Why Does Music Exist?

Pleasure Technology or Survival Necessity?


There is no consensus about whether music is necessary for our survival or not. Some scientists think it’s a useless activity, and some think it’s a critical activity. This blog post explores the arguments on both sides and attempts to answer this question:

Is music adaptive?

In case you’re uncertain about the word adaptive, here is a definition: Something is adaptive if it helps an organism survive in its environment. For example, a physical trait, mental capacity, or behavior that makes an organism better able to eat, shelter, defend itself, and mate is said to be adaptive.

Examples of adaptive traits, capacities, and behaviors include

  • Variation in beak shapes between species of passerine birds
  • Dark coloration of moths during the industrial revolution in England
  • Upright posture in hominids
  • Large brains in Neanderthals
  • Ability to use language in humans

These attributes confer some survival value upon the organism that possesses them, but can we add music to this list? Let’s first investigate the argument from a scientist that says “no.”

The Music-is-Not-Adaptive Hypothesis

Harvard Psychologist, Steven Pinker, believes that music is pure pleasure technology. Here’s his “auditory cheesecake” argument as laid out in his 1997 book called How the Mind Works:

Music is auditory cheesecake, an exquisite confection crafted to tickle the sensitive spots of at least six of our mental faculties… …We enjoy strawberry cheesecake, but not because we evolved a taste for it. We evolved circuits that gave us trickles of enjoyment from the sweet taste of ripe fruit, the creamy mouthfeel of fats and oils from nuts and meat, and the coolness of fresh water… …Cheesecake packs a sensual wallop unlike anything in the natural world because it is a megadose of agreeable stimuli which we concocted for the express purpose of pressing our pleasure buttons (524 – 525).

According to Pinker, other things that press our pleasure buttons without conferring any adaptive value are pornography, literature, and art. These forms of media exploit our propensity to have sex, use our imagination, and seek patterns, but they do not necessarily enhance our abilities to mate, shelter, eat, and survive. Pinker concludes that music shows no design towards attaining a long life, leaving many grandchildren, or helping humans accurately perceive the world. According to his reasoning, music is an evolutionary by-product of adaptive mechanisms that evolved for other reasons like language, auditory scene analysis, emotional calls, habitat selection, motor control, etc.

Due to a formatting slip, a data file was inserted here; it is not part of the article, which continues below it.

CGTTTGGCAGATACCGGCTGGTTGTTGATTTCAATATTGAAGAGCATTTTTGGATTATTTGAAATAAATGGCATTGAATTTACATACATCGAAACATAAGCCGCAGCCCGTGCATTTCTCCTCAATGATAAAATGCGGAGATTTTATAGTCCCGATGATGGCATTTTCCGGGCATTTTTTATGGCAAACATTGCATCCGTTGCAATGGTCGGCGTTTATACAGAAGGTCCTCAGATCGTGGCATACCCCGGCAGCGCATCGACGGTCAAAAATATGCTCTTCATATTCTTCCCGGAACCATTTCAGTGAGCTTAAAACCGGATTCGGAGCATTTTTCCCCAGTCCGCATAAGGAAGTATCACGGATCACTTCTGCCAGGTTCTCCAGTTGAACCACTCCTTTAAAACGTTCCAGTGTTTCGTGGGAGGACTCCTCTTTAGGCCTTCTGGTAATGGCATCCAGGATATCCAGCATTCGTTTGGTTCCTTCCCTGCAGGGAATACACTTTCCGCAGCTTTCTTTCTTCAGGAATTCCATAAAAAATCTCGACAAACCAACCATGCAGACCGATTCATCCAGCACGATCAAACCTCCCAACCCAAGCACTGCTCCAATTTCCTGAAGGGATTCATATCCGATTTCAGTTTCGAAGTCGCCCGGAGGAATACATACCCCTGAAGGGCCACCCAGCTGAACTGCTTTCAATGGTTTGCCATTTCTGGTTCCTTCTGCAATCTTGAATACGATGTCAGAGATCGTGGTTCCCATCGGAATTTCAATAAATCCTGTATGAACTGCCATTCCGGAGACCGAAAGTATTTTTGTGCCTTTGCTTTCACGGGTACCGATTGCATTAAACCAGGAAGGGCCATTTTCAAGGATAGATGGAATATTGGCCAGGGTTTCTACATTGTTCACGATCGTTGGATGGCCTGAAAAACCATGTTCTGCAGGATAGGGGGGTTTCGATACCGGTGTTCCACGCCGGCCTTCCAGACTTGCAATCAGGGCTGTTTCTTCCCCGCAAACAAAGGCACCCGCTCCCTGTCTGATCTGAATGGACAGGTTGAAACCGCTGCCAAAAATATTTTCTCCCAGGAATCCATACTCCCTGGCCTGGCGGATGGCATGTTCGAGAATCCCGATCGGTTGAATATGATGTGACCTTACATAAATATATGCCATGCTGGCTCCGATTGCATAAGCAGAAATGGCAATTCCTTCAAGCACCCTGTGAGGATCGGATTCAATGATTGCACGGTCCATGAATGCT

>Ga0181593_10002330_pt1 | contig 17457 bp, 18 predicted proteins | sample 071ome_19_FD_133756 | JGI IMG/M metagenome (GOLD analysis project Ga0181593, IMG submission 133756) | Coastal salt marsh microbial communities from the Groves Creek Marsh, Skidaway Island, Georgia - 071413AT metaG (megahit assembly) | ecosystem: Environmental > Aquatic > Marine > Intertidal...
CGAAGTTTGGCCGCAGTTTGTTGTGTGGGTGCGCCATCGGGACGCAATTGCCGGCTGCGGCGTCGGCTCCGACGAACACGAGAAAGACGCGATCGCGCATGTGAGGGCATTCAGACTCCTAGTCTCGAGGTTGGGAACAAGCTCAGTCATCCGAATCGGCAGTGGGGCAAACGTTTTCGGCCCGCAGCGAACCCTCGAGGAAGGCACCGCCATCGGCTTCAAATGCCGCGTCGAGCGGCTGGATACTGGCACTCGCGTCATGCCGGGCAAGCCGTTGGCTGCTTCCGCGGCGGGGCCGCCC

Pinker asserts that humans could do without music and undergo no significant loss in our capacity to function: “Compared with language, vision, social reasoning, and physical know-how,” Pinker states, “music could vanish from our species and the rest of our lifestyle would be virtually unchanged. Music appears to be a pure pleasure technology, a cocktail of recreational drugs that we ingest through the ear to stimulate a mass of pleasure circuits at once” (528).

According to Pinker, literature and the other arts work the same way as alcohol, drugs, and rich desserts. He explains that music “piggybacks” on the following biologically adaptive features:

  1. Language — music exploits our ability to make sense of long strings of syllables.
  2. Auditory scene analysis — we can discern important details for survival about our environment; therefore, we can listen for and discern important details about music.
  3. Emotional calls — music often features sounds akin to whimpers, shrieks, shouts, growls, cheers, etc., which are all sounds that perturb our emotions.
  4. Habitat selection — visual features signal important information about habitat safety and fertility, so music may exploit this ability by providing rhythmic and melodic features that are akin to order and serenity in one’s environment.
  5. Motor control — rhythm is a universal music component, and repetitive actions like dancing are akin to other repetitive actions with emotional and motivational components like working, pushing a baby in a swing, or sex.
  6. Something else — Pinker concludes that speculation and scientific research on this matter are far from over and that music’s existence might be explained differently (534 – 538).

Pinker summarizes his view about music by stating that he does not “believe everything the mind does is biologically adaptive.” He puts the matter poetically by suggesting that the mind does some things that are akin to “Sunday afternoon projects of dubious adaptive value.” According to him, art, music, and literature fit this category (524).

Pinker certainly makes a strong case, but not all scientists agree with him. Next, we’ll inspect neuroscientist, Daniel J. Levitin’s, music-is-adaptive hypothesis.

The Music-is-Adaptive Hypothesis